Any time I get a call from the school nurse,I know it’s not good. I’ve gotten calls about broken arms and feet. Pink Eye and broken eyeglasses. But perhaps the scariest call was one I got just last week.
The school nurse at the school where my youngest child attends called with the news that a tick had been removed from his neck.
As my head reeled from the news, the nurse said that the good news was that it was not embedded, they got the whole thing out, and the tick in question was waiting for me to take to the pediatrician’s office.
Well, thank goodness for small favors.
I answered the nurse’s questions.
No, we don’t have a pet.
No, we have not been wading through any fields with high grasses. So, where on earth could my son have picked up a tick??
When I arrived at school shortly after the dismissal buses left, the circle of teachers hanging about outside the nurse’s office chattering about things like “Lyme Disease” and “they’re running rampant this year” were not comforting words to encounter at all.
“Emm, hello? I’m the mom with the kid with the tick,” I said, trying to drop the hint that the teachers should watch what they have to say lest an extremely freaked out neurotic parent happened to be in the hallway.
Once in the nurse’s office, I found my son happy and not freaked out at all but seemingly fascinated at the tiny parasite that had tried to suck his blood. The tick was safely contained within a prescription medicine bottle. The child was actually concerned for the tick’s well-being. Was he lonely or hungry in there? Would he run out of oxygen? Apparently, my son was under the impression he had acquired a new pet.
According to an article in yesterday’s Rochester Democrat & Chronicle, tick season will come on earlier this year and be more severe than in recent years because of the warmer weather. And, as the earth heats up, more severe than normal tick seasons will unfortunately become the norm.
Tips to avoid ticks include:
- Wear long pants and long sleeved shirts when walking in wooded and grassy areas. (The only thing is, my child got a tick simply by being out on the school playground).
- Use an insect repellent with DEET
- Those with long hair should tie it back when hiking or gardening.
- After spending time outdoors, thoroughly check yourself, your children and your pets for ticks.
- Stay on trails when you hike. If you leave the path, wear long pants tucked into your socks.
- If you find ticks, remove them immediately. Pinch the tick near its mouth and pull it out slowly in a continuous motion. Don’t twist the tick because doing so may leave mouth partsembedded in the skin
The good news for my son and for those of us living up north:
My son’s tick friend was a common Dog Tick or Wood Tick. These ticks do not carry Lyme’s Disease.
Deer Ticks, the Lyme’s Disease carrying variety, are less common in Northern areas like Western New York and there are very few cases of Lyme’s Disease.
So, enjoy the outdoors this spring and summer, but if someone (like my son’s classmate) says there is a small bug on you, don’t take it for granted. Let’s be safe out there!
I teach Hebrew school in the afternoons to sixth graders.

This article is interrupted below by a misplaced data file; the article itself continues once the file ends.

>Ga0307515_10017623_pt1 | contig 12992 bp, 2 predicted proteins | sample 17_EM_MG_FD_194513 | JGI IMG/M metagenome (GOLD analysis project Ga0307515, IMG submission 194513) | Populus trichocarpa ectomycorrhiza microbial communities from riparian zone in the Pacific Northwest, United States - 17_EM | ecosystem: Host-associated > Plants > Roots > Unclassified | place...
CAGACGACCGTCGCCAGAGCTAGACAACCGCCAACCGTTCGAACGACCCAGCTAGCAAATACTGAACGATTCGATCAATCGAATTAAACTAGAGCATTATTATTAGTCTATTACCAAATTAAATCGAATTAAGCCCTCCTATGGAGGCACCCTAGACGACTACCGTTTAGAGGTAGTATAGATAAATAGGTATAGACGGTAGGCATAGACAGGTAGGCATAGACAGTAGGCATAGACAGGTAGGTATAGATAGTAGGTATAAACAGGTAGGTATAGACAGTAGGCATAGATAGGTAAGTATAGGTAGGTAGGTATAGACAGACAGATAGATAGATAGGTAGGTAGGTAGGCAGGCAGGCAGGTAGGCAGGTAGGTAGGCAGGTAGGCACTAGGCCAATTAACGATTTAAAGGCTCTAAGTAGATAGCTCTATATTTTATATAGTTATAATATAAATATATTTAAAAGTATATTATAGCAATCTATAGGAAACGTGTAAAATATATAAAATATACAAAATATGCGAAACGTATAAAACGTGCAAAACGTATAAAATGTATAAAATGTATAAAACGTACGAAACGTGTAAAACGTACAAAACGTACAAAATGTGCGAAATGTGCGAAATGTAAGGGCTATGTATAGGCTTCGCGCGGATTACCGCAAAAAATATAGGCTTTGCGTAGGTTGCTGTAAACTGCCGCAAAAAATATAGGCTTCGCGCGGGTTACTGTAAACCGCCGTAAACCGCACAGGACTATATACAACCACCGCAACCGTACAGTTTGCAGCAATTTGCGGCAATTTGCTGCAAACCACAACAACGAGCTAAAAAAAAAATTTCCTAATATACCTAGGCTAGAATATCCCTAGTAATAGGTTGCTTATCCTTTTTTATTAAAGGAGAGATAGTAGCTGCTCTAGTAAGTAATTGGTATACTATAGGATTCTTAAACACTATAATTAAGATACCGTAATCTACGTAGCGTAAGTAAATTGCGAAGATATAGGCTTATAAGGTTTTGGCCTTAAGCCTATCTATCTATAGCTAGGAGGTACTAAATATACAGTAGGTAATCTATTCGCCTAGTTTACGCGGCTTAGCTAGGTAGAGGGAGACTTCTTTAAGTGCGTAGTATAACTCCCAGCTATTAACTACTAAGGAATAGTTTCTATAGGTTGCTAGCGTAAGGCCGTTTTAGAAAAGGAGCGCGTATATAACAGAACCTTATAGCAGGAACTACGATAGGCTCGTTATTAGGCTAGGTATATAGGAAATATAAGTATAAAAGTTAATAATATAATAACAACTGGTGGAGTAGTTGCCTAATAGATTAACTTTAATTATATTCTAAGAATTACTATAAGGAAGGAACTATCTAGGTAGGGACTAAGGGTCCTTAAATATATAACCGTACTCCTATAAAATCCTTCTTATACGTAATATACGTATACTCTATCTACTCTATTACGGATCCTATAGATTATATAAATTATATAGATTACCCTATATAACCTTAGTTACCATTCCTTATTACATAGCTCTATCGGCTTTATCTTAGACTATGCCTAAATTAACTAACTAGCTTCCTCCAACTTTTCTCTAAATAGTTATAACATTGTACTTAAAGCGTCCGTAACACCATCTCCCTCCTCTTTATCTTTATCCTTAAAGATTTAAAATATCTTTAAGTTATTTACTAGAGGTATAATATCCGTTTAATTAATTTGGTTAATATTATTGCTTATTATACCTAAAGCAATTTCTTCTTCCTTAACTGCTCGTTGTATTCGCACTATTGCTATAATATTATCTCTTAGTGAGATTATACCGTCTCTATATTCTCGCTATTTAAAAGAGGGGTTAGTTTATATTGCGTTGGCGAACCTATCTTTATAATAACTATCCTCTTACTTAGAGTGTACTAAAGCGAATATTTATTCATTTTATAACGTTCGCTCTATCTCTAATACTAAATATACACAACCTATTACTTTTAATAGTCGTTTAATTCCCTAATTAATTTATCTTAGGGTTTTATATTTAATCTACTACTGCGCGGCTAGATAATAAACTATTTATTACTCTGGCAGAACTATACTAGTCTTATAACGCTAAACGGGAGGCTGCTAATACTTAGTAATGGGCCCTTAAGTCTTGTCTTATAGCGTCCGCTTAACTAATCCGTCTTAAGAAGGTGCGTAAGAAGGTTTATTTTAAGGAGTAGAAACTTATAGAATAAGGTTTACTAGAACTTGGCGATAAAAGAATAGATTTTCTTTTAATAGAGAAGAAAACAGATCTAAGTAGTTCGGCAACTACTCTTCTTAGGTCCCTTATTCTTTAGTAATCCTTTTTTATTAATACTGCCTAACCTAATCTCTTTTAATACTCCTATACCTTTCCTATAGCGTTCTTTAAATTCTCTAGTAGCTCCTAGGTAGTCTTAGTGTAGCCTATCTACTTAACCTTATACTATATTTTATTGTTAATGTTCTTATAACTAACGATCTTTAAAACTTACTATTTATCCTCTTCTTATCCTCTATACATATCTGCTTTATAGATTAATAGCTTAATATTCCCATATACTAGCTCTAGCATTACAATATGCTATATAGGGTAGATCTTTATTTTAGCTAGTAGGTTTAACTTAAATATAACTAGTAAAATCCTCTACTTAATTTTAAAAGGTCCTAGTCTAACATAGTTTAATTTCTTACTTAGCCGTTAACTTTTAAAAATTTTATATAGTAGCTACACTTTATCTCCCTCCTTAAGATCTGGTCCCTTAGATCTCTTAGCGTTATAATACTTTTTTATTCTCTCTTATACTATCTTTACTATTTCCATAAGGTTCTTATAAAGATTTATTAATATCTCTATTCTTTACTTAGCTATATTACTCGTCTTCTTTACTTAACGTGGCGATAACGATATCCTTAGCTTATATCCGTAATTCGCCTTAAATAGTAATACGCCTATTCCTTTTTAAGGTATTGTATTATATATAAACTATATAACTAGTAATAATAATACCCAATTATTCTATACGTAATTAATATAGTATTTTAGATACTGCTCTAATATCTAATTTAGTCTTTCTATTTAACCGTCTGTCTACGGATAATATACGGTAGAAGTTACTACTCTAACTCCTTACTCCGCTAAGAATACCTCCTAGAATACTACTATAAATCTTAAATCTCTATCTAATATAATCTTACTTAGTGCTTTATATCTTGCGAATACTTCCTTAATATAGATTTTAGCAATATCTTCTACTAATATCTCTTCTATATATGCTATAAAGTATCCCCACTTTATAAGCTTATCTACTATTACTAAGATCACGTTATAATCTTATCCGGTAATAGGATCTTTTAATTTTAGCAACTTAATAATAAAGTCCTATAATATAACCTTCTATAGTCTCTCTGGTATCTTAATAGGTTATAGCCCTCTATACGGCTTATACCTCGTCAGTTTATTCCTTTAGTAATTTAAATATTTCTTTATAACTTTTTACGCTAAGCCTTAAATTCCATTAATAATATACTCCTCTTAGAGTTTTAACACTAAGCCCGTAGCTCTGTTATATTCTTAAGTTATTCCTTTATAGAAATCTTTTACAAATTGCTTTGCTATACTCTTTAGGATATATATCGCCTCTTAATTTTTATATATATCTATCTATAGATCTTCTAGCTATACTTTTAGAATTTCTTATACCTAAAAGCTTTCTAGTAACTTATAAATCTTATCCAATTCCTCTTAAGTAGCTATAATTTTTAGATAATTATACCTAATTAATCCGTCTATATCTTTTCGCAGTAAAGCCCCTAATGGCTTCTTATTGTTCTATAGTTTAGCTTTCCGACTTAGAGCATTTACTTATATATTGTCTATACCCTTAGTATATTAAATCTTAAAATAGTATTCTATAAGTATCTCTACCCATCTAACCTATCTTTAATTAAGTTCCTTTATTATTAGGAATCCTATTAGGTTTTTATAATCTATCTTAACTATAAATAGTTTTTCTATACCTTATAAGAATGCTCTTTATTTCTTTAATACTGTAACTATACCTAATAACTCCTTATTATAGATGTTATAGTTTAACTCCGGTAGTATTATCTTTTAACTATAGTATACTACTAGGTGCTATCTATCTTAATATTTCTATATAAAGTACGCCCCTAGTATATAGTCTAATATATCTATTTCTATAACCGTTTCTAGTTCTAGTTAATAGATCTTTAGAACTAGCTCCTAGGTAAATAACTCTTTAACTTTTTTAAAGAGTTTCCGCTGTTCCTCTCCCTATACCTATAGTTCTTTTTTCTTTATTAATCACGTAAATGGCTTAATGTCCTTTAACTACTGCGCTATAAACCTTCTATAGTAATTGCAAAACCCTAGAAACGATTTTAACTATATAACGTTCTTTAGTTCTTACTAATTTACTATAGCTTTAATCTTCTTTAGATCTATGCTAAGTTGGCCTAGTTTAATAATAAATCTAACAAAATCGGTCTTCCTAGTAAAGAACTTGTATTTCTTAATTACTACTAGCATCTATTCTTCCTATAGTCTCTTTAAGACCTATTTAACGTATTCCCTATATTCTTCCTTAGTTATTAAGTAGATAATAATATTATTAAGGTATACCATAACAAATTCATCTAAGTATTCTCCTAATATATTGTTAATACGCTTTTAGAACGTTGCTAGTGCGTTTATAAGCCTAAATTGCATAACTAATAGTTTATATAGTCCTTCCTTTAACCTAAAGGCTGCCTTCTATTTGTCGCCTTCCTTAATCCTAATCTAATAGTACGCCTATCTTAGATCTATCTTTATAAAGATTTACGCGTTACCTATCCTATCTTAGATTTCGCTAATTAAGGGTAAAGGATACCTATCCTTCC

As a teacher, my greatest wish is for my students, my budding Jewish scholars, to ask deep meaningful questions about God, Judaism and our 5,000 year old tradition.
Can you guess what their most asked question is when their hands go up in my class, after being in public school all day?
If you guessed: “Can I go to the bathroom?” or “Can I get a drink of water,” or “Are we going to get a chance to play?” you would be on the right track; except my students need to pose their question in Hebrew.
But today, when they asked me, I turned their questions back on them: Are you really thirsty? How badly do you need that drink? And … what if there was just nowhere to go to the bathroom?
This week, as in Israel, Jews have come off the sorrow of observing Yom HaShoah, Holocaust Remembrance Day. It will be a challenge for these kids — the last generation to have any access to the first-account testimony from survivors — to get a comprehension of the enormity of the loss and the depths of cruelty suffered by the Jews who endured and who did not endure through the Holocaust.
But perhaps they could understand it through their own most basic needs, the needs of kids just like them during the darkest years of humanity. They looked at pictures of kids starving on the streets of the Warsaw Ghetto, asking for food when there was none. They read an account of a girl who “stole” an icicle to get water to drink when there was none. They read about kids in hiding who asked for a bathroom but there was none; too risky.
Of course I let my students go get a drink of water and go to the bathroom, but when posed with these questions about survival and enduring the unendurable, they thought twice today before they asked.
Over the last week, Israelis have been on an emotional roller coaster ride: They observe Holocaust Remembrance Day, then Yom HaZikaron, Israel’s Memorial Day, then move right into the triumph and joy (and yes, barbecues) of Yom Ha’atzmaut – Israel Independence Day. But how to convey these emotions to Jewish American kids who are tired after a long day of school on a rainy and cold April Day?
Youtube, of course!
Here are three videos I showed my students today. The first shows Israeli soldiers, strong, young and proud, singing Ani Ma’amin – I believe. A song that was sung as an act of spiritual resistance by the Jews in the concentration camps even as they faced death:
One of my students said, this song makes me want to cry. Crying about the Holocaust is okay, I said. It’s part of the learning.
This video shows how Israelis honor their fallen soldiers, by observing a complete two minutes of stillness by the sound of a siren. Even cars on the highway stop: